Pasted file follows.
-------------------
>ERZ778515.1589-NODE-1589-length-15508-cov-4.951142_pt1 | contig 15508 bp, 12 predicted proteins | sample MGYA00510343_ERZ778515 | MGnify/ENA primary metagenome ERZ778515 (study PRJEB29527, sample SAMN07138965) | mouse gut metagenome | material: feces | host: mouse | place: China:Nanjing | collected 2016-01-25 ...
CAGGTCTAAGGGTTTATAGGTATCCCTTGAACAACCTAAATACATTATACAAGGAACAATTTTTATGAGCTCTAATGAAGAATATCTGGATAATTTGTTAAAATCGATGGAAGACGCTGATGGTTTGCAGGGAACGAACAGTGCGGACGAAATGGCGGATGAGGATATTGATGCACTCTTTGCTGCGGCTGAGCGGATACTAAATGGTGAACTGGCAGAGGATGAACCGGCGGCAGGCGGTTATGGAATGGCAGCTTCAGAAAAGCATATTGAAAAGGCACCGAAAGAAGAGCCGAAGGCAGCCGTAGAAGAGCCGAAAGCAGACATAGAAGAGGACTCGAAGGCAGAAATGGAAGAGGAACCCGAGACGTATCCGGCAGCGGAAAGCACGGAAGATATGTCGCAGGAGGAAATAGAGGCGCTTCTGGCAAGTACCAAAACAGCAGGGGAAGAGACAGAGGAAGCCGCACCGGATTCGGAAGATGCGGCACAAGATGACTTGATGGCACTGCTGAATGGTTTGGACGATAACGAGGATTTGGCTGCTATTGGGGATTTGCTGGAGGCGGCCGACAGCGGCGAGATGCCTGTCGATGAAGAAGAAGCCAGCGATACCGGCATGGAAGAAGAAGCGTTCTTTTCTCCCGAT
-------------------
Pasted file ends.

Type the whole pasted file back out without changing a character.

>ERZ778515.1589-NODE-1589-length-15508-cov-4.951142_pt1 | contig 15508 bp, 12 predicted proteins | sample MGYA00510343_ERZ778515 | MGnify/ENA primary metagenome ERZ778515 (study PRJEB29527, sample SAMN07138965) | mouse gut metagenome | material: feces | host: mouse | place: China:Nanjing | collected 2016-01-25 ...
CAGGTCTAAGGGTTTATAGGTATCCCTTGAACAACCTAAATACATTATACAAGGAACAATTTTTATGAGCTCTAATGAAGAATATCTGGATAATTTGTTAAAATCGATGGAAGACGCTGATGGTTTGCAGGGAACGAACAGTGCGGACGAAATGGCGGATGAGGATATTGATGCACTCTTTGCTGCGGCTGAGCGGATACTAAATGGTGAACTGGCAGAGGATGAACCGGCGGCAGGCGGTTATGGAATGGCAGCTTCAGAAAAGCATATTGAAAAGGCACCGAAAGAAGAGCCGAAGGCAGCCGTAGAAGAGCCGAAAGCAGACATAGAAGAGGACTCGAAGGCAGAAATGGAAGAGGAACCCGAGACGTATCCGGCAGCGGAAAGCACGGAAGATATGTCGCAGGAGGAAATAGAGGCGCTTCTGGCAAGTACCAAAACAGCAGGGGAAGAGACAGAGGAAGCCGCACCGGATTCGGAAGATGCGGCACAAGATGACTTGATGGCACTGCTGAATGGTTTGGACGATAACGAGGATTTGGCTGCTATTGGGGATTTGCTGGAGGCGGCCGACAGCGGCGAGATGCCTGTCGATGAAGAAGAAGCCAGCGATACCGGCATGGAAGAAGAAGCGTTCTTTTCTCCCGAT